This Week on TV, Mar. 31, 2018

Spoiler Alert!

And my lineup delivers again! 🙂

Black Lightning is driving us towards its first season finale in a few weeks, with the rising stakes as a nightmare from thirty years ago begins to repeat itself. Gotham launched a new arc as villains united to devastating effect. And Agents of Shield threw curve balls at us as the supposed end of the world begins to fall into place.

Yeah, much fun! 🙂

Black Lightning

1.10 “Sins of the Father: The Book of Redemption”

Needless to say, this one’s about the redemption of Gambi in Jeff’s eyes.

It actually works out pretty simply, really. After the long years of lies, though still lacking knowledge of the more unconscionable things Gambi did, like, say, be Eve’s assassin, Jeff’s faith is broken until he sees some proof of what Gambi will do for him and his family, like, say, take a remarkable beating for them.

Being not entirely an idiot, Proctor has figured out a few things. When Gambi broke into the facility in which the ASA is holding the suspended bodies of the kids they kidnapped three decades ago, he didn’t do so completely unnoticed. Then when he told Anissa and she told Jeff, after scouting the place, and Black Lightning and Thunder show up… well, Proctor realizes there is a connection between the two. Gambi, therefore, knows Black Lightning. Add that to how he raised the son of a man they arranged to be murdered as if the boy were his own, and the picture gets ever more damning. Gambi is a traitor to the ASA.

So Proctor has no qualms with taking Gambi from his shop, by the threat of shooting up the crowd outside, beating him, and, when that proves ineffective, bringing his adopted son in for a beating too.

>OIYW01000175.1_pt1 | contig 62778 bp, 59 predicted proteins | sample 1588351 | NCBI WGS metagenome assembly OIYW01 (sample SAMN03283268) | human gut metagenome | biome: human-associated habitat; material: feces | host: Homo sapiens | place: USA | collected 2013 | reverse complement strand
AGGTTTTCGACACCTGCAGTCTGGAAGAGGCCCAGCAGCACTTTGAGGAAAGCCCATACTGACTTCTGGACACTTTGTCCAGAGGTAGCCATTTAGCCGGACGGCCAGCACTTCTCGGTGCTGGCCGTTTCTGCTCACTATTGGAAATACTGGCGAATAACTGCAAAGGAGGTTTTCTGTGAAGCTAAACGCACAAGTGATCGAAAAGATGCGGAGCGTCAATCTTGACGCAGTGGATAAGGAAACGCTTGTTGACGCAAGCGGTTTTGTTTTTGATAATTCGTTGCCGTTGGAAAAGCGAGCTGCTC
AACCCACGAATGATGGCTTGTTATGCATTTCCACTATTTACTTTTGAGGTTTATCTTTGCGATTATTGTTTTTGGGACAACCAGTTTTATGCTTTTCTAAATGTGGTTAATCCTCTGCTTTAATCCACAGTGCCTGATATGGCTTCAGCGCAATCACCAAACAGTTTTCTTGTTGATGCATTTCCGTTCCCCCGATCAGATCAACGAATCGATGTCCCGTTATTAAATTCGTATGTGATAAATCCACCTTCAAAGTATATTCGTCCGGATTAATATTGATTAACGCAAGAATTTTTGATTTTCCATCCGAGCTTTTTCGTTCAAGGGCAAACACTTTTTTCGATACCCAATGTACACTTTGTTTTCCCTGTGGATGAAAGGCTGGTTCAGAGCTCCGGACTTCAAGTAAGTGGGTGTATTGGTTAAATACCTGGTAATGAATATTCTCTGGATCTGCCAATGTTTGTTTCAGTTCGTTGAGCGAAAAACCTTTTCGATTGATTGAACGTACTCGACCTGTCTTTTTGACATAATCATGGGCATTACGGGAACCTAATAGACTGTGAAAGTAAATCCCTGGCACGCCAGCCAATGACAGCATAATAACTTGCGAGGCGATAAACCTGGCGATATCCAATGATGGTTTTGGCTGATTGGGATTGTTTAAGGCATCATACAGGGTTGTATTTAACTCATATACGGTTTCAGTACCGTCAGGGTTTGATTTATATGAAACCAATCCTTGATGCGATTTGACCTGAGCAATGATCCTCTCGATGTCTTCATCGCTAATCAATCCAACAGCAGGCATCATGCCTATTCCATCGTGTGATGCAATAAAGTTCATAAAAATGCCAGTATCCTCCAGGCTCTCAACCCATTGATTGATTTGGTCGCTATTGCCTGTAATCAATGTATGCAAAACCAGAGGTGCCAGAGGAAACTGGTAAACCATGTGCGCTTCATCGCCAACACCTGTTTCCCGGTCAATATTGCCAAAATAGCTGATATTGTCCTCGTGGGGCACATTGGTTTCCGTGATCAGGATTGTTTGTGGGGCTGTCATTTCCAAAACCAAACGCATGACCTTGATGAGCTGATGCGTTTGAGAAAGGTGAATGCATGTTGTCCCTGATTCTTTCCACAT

Jeff and his family have their hands full already. Between the emergence of Jennifer’s powers, the sudden renewal of abductions of gifted kids, and ordinary life, there’s just too much to do.

Jennifer’s electrical abilities are like her father’s but with some differences like how she generates energy instead of just storing and controlling it. She’s a walking powerhouse. And she just wants to live a normal life. She goes just a tad too far, not wanting to understand her powers, but she’s realizing that she needs to understand them to avoid hurting anyone. She doesn’t owe it to the world to become a superhero just because she has some abilities, but she really should learn how to control herself, ya know?

Jeff’s old friend, Two-Bits, comes to him to report one of his students being kidnapped after displaying some abilities as well. The ASA is at it again, distributing Green Light and then scooping up the gifted kids right off the street. Jeff has Jennifer stay home from school that day just as a precaution, with Anissa at her side. The lab he raided with Anissa was emptied between her first visit and her second, and, unfortunately, that’s his best lead already gone. So he asks Two-Bits as Black Lightning for some info, gets another lead there.

Then there’s how Jeff, as principal of Garfield High, is trying to help straighten out this delinquent kid. He’s just starting to mentor him on Saturday when Proctor’s goons show up and take him hostage. He keeps calm, gets the kid out of there without alarming him, even gives him some poems to read to help him out.